What I Wish Neurotypicals Would Quit Saying About Mental Illness

This will not be a long entry because it doesn’t need to be. This is however something I have to clarify because people in my community and related mental illness communities keep having the same problem. So let me say this as clearly as I can:

STOP TALKING ABOUT OUR CONDITIONS AS IF THEY ARE “JUST A PART” OF US THAT WE CAN “OVERCOME!”

This is something we hear over and over again from countless well meaning people. That our mental disability, whatever it may be, is just one of myriad elements about us. That we don’t need to live defined by it. The worst thing we hear is that we can “overcome it.” I’ve heard that one over and over again, especially as I’m able to act like a “normal” person.

Look, we know you all mean well when you say this. You’re trying to encourage us to succeed in a society that is profoundly, clinically judgmental. We also know that you’re trying to be sensitive to the unfortunate truth that our conditions are often a limitation in that world. Trying to encourage us to deal with them is a wonderful thing compared to judging us for them.

So in that light let me explain why this is a bad thing. It’s a poor choice of words because it’s impossible. Oh, many of these conditions are treatable, to be clear. I feel far stronger for my experiences in therapy. But no matter what, I will always be autistic. I will always be at war with depression. There’s never going to be a day where I’m completely clear of them. I’m not going to overcome this. I’m going to live with it.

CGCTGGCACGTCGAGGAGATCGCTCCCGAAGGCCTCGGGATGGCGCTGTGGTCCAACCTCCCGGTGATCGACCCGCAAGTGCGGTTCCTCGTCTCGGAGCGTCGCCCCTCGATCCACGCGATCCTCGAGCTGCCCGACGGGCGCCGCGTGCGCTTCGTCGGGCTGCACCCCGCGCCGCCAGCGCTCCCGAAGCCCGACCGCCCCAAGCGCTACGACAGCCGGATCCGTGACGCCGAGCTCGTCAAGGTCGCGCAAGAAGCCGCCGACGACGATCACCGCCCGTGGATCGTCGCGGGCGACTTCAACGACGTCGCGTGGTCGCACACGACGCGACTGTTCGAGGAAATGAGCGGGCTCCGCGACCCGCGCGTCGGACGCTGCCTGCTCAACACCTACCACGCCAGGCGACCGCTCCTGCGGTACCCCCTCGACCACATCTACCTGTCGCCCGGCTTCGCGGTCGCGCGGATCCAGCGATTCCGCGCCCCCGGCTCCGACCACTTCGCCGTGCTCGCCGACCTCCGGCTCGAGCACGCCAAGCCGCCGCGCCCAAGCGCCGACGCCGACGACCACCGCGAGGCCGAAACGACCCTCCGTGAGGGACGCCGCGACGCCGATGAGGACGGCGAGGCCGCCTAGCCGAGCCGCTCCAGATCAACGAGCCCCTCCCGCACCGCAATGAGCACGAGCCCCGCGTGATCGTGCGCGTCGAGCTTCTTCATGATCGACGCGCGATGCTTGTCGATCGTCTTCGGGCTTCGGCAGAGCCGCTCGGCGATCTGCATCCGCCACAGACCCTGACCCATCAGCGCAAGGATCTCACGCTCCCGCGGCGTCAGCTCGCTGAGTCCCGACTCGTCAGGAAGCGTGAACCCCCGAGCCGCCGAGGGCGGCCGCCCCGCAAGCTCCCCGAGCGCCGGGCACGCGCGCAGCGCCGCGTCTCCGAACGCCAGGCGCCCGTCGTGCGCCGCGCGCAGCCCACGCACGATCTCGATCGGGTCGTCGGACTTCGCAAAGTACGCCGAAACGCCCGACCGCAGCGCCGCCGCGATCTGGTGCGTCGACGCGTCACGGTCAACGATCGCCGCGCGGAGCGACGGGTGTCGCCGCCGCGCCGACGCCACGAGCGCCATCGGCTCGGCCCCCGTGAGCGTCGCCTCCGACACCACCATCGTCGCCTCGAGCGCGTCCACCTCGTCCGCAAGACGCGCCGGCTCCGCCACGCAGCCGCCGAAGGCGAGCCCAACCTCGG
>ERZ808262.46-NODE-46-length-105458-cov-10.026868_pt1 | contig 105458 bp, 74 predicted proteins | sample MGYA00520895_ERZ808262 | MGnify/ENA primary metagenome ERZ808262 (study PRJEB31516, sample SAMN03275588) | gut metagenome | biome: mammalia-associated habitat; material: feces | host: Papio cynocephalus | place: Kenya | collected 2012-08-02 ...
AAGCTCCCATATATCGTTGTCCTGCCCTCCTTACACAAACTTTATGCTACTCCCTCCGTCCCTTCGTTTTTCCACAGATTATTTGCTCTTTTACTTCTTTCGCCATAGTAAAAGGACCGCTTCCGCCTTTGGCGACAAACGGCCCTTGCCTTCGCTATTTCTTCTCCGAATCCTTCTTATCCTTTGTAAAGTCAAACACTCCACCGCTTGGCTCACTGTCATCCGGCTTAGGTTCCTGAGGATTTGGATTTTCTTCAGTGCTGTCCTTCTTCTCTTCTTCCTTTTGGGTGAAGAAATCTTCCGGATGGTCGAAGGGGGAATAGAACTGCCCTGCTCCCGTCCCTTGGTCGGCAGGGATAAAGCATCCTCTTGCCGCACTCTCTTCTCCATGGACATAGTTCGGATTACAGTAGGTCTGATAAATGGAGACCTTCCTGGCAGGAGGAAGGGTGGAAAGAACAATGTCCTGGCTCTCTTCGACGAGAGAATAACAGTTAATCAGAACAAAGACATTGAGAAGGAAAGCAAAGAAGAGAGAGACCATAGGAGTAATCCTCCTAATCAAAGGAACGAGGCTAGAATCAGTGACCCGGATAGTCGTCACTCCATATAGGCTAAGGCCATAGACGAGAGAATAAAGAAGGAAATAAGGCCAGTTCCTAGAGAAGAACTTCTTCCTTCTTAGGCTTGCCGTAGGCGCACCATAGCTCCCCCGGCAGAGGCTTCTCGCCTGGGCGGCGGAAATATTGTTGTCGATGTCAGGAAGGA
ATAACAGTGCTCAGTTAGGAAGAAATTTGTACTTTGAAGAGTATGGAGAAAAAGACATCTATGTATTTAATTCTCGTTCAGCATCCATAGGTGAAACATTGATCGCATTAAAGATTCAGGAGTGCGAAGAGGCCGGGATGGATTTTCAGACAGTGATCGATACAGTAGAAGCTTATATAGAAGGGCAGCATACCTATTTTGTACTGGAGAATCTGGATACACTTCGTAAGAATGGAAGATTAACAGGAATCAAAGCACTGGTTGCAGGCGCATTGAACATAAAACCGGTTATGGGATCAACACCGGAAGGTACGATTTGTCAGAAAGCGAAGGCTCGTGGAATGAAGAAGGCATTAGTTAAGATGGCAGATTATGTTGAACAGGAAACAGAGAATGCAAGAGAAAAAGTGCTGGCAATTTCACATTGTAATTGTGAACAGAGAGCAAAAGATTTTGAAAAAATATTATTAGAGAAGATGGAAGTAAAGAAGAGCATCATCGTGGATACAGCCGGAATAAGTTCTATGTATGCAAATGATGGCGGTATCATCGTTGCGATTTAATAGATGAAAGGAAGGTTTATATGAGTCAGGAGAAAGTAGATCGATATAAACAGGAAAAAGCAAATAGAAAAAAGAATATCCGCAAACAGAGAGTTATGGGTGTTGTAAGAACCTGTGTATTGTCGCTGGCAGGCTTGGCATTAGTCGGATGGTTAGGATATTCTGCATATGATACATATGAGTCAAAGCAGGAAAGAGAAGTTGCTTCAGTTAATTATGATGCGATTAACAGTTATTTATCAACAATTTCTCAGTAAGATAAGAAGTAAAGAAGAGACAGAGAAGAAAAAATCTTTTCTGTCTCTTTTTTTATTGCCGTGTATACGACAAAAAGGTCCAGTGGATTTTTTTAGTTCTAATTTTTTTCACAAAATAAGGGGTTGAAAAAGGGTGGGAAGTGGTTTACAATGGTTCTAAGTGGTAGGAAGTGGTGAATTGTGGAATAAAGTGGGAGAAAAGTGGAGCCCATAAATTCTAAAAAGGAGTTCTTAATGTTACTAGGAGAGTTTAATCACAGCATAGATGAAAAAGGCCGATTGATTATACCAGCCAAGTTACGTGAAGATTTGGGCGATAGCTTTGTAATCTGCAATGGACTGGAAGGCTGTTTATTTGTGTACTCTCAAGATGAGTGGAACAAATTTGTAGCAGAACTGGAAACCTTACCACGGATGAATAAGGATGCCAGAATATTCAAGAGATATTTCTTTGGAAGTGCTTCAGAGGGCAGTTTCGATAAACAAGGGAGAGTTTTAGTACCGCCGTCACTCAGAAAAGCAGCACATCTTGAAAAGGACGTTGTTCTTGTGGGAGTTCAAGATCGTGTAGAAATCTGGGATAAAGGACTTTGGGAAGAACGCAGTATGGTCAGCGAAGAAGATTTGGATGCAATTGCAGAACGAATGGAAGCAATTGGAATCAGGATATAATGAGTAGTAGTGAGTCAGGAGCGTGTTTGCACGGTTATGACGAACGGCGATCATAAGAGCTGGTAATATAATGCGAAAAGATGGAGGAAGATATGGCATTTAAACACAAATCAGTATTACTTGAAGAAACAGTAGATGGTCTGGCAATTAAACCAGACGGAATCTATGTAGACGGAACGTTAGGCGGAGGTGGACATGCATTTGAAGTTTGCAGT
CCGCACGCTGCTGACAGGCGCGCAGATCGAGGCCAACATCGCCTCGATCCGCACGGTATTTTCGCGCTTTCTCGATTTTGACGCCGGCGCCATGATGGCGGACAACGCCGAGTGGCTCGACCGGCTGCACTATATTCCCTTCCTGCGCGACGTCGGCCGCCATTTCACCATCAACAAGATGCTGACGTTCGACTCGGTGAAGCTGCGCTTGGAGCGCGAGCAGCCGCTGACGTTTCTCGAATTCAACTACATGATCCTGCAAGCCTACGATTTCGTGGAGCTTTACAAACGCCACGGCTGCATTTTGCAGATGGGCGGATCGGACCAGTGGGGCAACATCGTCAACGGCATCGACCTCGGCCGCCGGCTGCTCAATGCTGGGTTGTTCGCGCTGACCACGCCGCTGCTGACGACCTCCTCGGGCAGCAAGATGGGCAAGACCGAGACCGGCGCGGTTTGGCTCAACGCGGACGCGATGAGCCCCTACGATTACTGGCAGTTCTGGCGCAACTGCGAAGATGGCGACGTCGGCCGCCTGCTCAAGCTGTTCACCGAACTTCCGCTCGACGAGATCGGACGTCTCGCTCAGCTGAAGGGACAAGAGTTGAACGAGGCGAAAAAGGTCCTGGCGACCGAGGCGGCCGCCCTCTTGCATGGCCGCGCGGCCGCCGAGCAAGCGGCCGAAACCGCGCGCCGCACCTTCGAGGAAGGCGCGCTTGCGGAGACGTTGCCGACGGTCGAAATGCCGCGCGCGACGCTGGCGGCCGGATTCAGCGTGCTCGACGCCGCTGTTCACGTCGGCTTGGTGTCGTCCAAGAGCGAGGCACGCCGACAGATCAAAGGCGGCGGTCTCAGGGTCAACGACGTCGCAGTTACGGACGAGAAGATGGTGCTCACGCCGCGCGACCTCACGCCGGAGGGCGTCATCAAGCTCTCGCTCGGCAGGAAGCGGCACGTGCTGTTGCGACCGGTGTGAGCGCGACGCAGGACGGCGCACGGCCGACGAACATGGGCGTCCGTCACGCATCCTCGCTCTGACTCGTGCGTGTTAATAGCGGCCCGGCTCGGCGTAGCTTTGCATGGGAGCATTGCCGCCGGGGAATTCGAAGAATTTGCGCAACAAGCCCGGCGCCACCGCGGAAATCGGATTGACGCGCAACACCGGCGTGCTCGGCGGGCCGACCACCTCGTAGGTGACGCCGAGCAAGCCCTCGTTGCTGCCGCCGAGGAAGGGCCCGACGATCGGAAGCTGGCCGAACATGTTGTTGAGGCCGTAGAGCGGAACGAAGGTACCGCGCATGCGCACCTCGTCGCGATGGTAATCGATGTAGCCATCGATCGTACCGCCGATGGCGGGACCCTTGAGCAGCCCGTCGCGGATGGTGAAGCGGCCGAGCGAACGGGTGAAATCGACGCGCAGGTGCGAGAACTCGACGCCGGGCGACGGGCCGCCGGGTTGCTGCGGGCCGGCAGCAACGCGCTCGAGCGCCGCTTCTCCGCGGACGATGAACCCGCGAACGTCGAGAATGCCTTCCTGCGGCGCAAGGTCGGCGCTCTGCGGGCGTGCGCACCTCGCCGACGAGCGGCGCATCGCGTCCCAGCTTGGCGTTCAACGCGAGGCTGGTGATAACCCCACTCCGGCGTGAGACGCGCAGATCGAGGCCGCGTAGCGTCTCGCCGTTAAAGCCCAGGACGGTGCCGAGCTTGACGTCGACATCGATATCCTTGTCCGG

But there’s a problem in what I just said there: It is not separate from me. I don’t really have autism. That implies my brain is somehow separate from the thing that is me. That’s ridiculous on the face of it. It’s more accurate to say I’m autistic and experience depression. It’s an accurate description of the condition of my brain’s functioning and to us they’re completely nonjudgmental.

The thing outsiders don’t get is those of us with mental illness aren’t ashamed of it, at least not how they expect. Sure, life would be easier without it in a world not prepared to deal with it. But most of us are pretty matter of fact about it and we absolutely do not see it as separate from us because we know how the mind works. We’ve had to study it after all.

Does that mean I want them to be the first things people bring up. No, because they don’t really tell you anything about me. Autism is marked by extreme individuality after all. But if you’re describing my condition, saying I have autism is clumsy and really not accurate. I’m autistic, no big deal. Same for the rest.

I stress, I know most of you mean well. If you didn’t, you would’ve clicked away long ago. What we really want in all things is to be heard. This is a place to start.

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